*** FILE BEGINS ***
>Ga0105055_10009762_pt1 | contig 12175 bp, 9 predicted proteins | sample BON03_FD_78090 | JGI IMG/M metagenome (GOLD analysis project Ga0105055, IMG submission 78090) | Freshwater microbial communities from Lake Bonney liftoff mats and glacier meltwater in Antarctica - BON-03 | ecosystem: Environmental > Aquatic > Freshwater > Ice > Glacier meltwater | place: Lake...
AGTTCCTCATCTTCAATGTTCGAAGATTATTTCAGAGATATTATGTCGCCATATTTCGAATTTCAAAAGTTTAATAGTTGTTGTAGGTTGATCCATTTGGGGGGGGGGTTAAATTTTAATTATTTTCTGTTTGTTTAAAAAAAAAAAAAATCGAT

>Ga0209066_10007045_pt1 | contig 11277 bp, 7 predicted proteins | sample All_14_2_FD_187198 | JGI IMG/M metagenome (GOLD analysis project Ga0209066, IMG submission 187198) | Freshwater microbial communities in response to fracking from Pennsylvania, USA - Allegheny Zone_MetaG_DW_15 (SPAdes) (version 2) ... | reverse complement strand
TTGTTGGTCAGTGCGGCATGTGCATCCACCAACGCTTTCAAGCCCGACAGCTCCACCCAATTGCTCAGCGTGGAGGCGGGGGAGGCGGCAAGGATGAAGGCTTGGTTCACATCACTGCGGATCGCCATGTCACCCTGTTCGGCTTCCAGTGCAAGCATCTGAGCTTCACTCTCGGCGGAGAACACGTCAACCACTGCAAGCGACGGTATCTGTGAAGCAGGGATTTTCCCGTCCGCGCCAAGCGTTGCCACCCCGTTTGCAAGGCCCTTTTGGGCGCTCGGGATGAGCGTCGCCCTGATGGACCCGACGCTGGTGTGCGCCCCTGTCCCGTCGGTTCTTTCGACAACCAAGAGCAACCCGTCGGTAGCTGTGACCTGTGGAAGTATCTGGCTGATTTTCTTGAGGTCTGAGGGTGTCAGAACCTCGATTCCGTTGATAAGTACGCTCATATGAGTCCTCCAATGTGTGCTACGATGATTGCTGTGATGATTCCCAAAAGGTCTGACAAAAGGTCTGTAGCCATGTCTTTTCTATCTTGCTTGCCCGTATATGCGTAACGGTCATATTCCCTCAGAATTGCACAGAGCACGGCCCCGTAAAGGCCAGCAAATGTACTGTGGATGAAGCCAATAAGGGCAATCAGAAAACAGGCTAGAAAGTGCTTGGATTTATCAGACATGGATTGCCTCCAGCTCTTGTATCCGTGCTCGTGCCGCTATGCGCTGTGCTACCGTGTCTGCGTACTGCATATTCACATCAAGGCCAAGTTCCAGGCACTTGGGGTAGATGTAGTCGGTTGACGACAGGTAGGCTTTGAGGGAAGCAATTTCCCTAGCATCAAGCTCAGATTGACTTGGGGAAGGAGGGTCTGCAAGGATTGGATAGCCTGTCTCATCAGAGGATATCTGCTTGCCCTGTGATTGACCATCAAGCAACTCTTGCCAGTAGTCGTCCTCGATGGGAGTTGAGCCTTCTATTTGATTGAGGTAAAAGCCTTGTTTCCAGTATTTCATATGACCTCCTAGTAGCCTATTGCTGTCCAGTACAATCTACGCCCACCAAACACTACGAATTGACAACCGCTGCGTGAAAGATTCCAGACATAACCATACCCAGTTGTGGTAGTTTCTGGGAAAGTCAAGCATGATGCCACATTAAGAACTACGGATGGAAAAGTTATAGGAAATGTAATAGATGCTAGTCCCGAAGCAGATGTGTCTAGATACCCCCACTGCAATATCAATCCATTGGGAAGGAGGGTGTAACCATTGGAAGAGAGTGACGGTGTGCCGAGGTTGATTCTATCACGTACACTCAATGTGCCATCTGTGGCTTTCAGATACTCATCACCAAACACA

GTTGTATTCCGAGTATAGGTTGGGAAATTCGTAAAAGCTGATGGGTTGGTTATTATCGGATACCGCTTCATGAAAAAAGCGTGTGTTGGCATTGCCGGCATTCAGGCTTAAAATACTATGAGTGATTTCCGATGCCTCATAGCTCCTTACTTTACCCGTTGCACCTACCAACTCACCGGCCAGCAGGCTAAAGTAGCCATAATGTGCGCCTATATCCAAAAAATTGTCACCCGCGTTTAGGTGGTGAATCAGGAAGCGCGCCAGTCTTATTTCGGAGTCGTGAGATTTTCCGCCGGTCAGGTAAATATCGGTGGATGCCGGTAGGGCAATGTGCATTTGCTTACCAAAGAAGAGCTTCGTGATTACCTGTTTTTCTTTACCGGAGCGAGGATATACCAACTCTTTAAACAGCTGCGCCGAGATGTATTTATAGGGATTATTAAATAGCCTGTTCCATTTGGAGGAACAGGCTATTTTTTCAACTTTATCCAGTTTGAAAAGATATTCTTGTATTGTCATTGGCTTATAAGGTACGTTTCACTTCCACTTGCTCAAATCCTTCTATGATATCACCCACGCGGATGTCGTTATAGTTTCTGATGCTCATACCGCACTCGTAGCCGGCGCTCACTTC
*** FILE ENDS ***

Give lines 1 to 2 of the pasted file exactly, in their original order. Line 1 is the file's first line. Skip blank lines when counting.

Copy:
>Ga0105055_10009762_pt1 | contig 12175 bp, 9 predicted proteins | sample BON03_FD_78090 | JGI IMG/M metagenome (GOLD analysis project Ga0105055, IMG submission 78090) | Freshwater microbial communities from Lake Bonney liftoff mats and glacier meltwater in Antarctica - BON-03 | ecosystem: Environmental > Aquatic > Freshwater > Ice > Glacier meltwater | place: Lake...
AGTTCCTCATCTTCAATGTTCGAAGATTATTTCAGAGATATTATGTCGCCATATTTCGAATTTCAAAAGTTTAATAGTTGTTGTAGGTTGATCCATTTGGGGGGGGGGTTAAATTTTAATTATTTTCTGTTTGTTTAAAAAAAAAAAAAATCGAT